In Spain and the American Civil War Professor Bowen provides a much needed examination of Spanish foreign policy during the American crisis.  Most diplomatic studies of the American Civil War ignore Spain and its influence in the Caribbean Region.  The author stresses the mid-century revival of Spanish power and how Madrid became strategically overextended while trying to regain influence as a Great Power.  In doing so, he shows that Spain would have been of limited assistance to the South unless Britain and/or France diplomatically recognized and allied with the Confederate States.  This is an interesting study and should be on the reading list of every student and scholar interested in the American Civil War and international diplomacy in the mid-nineteenth century.  It is based on both primary and secondary sources.

Dr. William Young
University of North Dakota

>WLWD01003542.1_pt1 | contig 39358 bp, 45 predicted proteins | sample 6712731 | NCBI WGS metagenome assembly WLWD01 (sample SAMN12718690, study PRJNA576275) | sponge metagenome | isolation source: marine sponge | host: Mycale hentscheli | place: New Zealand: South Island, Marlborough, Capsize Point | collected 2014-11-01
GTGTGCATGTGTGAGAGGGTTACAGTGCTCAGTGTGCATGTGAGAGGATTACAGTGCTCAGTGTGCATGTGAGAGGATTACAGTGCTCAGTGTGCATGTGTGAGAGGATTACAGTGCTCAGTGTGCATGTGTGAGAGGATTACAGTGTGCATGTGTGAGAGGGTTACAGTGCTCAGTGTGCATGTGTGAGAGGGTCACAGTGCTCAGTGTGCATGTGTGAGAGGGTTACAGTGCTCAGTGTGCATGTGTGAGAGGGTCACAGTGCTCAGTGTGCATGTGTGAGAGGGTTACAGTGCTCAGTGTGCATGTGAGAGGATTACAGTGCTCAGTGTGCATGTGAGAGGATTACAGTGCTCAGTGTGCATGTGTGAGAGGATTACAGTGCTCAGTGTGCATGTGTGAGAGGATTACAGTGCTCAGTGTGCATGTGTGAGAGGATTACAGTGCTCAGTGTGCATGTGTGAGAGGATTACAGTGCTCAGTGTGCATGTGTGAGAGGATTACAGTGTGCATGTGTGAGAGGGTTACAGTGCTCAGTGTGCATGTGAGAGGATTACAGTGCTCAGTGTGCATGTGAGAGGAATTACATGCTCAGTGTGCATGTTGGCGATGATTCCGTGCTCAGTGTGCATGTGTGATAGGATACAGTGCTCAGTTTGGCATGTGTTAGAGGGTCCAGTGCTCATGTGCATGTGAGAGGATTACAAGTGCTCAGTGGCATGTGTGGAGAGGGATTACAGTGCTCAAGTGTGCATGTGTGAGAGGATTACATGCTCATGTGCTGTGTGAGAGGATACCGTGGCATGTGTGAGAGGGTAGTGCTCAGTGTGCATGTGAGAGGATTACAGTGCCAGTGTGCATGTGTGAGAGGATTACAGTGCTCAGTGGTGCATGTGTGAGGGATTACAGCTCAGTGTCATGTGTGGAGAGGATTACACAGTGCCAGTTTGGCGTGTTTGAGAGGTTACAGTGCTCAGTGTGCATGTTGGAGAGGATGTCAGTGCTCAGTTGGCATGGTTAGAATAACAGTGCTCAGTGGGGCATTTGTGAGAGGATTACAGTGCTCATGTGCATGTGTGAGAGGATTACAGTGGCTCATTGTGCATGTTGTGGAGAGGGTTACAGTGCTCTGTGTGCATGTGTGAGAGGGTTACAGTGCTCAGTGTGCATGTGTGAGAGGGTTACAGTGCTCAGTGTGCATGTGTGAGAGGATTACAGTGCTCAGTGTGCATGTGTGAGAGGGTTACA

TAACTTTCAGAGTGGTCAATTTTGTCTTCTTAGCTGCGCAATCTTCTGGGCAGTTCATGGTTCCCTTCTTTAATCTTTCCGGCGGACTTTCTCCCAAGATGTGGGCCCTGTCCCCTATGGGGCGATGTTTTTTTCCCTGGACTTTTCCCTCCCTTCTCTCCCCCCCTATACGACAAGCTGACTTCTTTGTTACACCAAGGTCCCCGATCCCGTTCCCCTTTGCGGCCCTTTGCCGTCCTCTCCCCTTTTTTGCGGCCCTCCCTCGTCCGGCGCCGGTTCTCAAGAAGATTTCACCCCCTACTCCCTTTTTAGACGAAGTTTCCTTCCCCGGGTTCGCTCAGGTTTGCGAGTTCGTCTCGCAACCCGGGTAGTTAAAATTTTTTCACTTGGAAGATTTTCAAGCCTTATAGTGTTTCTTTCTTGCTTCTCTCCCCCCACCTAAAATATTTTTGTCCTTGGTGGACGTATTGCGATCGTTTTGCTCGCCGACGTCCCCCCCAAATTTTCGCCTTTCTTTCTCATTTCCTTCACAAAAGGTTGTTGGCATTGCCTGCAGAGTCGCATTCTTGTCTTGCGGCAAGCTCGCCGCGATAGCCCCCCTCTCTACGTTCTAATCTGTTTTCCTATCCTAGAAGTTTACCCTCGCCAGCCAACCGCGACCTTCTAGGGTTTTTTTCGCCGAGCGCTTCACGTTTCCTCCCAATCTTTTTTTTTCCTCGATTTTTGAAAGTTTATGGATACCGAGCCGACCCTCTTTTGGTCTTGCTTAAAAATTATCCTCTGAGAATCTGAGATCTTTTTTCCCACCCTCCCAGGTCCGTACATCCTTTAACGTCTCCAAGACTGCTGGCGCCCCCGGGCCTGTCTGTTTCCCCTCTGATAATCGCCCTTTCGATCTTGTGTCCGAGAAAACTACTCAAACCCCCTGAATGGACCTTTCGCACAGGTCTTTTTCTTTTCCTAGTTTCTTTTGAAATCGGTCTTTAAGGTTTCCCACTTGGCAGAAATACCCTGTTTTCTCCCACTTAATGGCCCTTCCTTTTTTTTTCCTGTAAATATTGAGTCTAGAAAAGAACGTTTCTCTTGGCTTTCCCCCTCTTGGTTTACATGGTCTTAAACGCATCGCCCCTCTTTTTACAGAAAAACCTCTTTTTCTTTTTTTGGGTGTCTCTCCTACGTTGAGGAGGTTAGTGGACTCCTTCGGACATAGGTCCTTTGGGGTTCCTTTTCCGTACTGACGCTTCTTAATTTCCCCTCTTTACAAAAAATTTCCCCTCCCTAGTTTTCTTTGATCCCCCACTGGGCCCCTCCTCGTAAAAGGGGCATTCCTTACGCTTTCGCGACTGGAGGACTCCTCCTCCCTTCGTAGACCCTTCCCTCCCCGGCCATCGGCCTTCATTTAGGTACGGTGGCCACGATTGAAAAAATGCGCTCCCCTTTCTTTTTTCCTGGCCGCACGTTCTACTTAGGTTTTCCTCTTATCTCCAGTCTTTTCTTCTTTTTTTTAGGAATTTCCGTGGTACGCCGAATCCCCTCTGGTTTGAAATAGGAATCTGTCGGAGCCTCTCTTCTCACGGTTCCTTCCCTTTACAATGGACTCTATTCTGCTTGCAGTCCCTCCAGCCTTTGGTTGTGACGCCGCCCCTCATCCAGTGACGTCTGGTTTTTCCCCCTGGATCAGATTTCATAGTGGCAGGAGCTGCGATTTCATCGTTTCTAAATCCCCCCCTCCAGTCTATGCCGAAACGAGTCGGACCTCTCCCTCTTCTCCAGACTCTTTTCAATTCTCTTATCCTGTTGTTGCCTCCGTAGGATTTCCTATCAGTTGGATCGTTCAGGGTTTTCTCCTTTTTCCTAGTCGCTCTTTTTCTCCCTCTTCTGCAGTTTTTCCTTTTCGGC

H-Net review of Army Life

My latest book review for H-Net posted a few days ago. I reviewed the book Army Life: From a Soldier’s Journal: Incidents, Sketches, and Record of a Union Soldier’s Army Life, in Camp and Field, 1861-1864 by Albert O. Marshall, veteran of the Thirty-Third Illinois Infantry Regiment, and edited by Robert G. Schultz. Overall, I found the book quite good and a reliable primary source on the Civil War. I encourage you to read it here on the H-Net site.

Review of The Badax Tigers

Nanzig, Thomas P., Ed. The Badax Tigers:  From Shiloh to the Surrender with the 18th Wisconsin Volunteers. New York:  Rowman & Littlefield Publishers, Inc., 2002. ISBN:  0-7425-6019-8  384 pp. $22.95

This book is an insightful look into a company within a Wisconsin Infantry regiment, from its origins, to the end of the war. Editor Thomas Nanzig provided wonderful research into Company C, 18th Wisconsin Volunteer Infantry (known as the Badax Tigers), basing it around primary sources from letters and newspaper accounts on the regiment that bring the life of the common soldiers to the forefront.

The book begins by discussing the beginnings of the Tigers in camp of instruction in Milwaukee. This is especially of interest to myself, as my thesis dealt with the subject in Illinois. I even used it in a draft chapter of the thesis that was not included in the final version. It then chronciles the company’s participation in several major engagements in the Western Theater of the war, including Corinth, Vicksburg, and Atlanta, including the end of the war.